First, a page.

Anthropomorphization strikes me as a big problem in AI safety research. People intuitively ascribe human attributes to AGI, even though humans are only one tiny subset of the space of all possible forms of intelligence.
I would like to compile a list of the most crucial differences between AGI and humans, to help with research. Here are a few to start with:
- Humans can not be copied. AI systems can be copied at will.
- Humans can not reset their state of mind. AI systems can be backed up and reset at will.
- Human thoughts are opaque to ourselves. AI's can be trained to access their own source code and logs of their thought processes.
- Human thoughts are opaque to other humans. An AI's thoughts will probably be incomprehensible to other AI by default, but there is ongoing research to make it transparent. It seems possible to construct a training scheme that encourages AI to keep its own thoughts legible to other AI.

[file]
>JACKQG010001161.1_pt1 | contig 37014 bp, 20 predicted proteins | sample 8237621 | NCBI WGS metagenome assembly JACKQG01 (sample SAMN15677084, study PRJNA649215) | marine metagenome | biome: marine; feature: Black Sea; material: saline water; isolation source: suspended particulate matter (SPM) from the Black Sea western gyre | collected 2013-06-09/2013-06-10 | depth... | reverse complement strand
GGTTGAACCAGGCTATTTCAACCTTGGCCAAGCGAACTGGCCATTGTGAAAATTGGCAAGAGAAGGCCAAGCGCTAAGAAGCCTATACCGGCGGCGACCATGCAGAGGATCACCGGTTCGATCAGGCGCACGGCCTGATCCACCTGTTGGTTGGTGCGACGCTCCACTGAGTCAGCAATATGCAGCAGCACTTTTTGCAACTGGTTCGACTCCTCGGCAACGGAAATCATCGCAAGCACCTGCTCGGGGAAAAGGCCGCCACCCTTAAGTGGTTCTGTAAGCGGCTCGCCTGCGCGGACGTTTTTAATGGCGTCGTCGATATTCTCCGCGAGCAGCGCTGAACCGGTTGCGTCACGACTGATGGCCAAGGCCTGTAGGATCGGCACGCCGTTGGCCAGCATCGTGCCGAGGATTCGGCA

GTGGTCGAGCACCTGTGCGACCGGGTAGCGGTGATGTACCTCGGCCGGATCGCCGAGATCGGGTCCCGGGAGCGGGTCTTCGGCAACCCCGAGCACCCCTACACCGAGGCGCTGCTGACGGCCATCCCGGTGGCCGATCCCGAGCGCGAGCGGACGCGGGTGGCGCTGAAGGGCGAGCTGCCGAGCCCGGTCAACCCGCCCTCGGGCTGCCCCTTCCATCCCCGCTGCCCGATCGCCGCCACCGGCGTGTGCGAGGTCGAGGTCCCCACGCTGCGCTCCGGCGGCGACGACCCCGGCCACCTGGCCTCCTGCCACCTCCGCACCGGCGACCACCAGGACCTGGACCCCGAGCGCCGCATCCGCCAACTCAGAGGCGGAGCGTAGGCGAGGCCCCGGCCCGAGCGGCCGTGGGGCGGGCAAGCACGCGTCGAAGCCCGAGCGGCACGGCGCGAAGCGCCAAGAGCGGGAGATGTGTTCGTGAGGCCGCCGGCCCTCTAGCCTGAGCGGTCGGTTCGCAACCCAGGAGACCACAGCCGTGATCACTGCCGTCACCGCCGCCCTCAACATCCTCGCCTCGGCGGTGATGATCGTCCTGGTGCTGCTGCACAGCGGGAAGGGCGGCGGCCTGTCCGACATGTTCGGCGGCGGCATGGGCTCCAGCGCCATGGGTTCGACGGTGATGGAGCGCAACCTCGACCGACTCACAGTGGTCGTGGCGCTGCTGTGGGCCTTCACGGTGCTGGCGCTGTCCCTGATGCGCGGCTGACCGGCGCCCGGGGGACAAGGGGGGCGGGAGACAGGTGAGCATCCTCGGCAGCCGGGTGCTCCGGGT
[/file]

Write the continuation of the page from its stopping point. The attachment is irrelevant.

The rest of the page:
- Humans are relatively sure about the nature of their reality. We never seriously have to ask ourselves if we are currently in a simulation, or the like. It happens in science fiction, and for all we know we really could be in a simulation, but it's not a theory that most people assign a high probability. An AI on the other hand might be trained on a curriculum of games that are all extremely different from each other. It may not have a single model of "true reality" like humans do, but many.
What other differences do you think are important?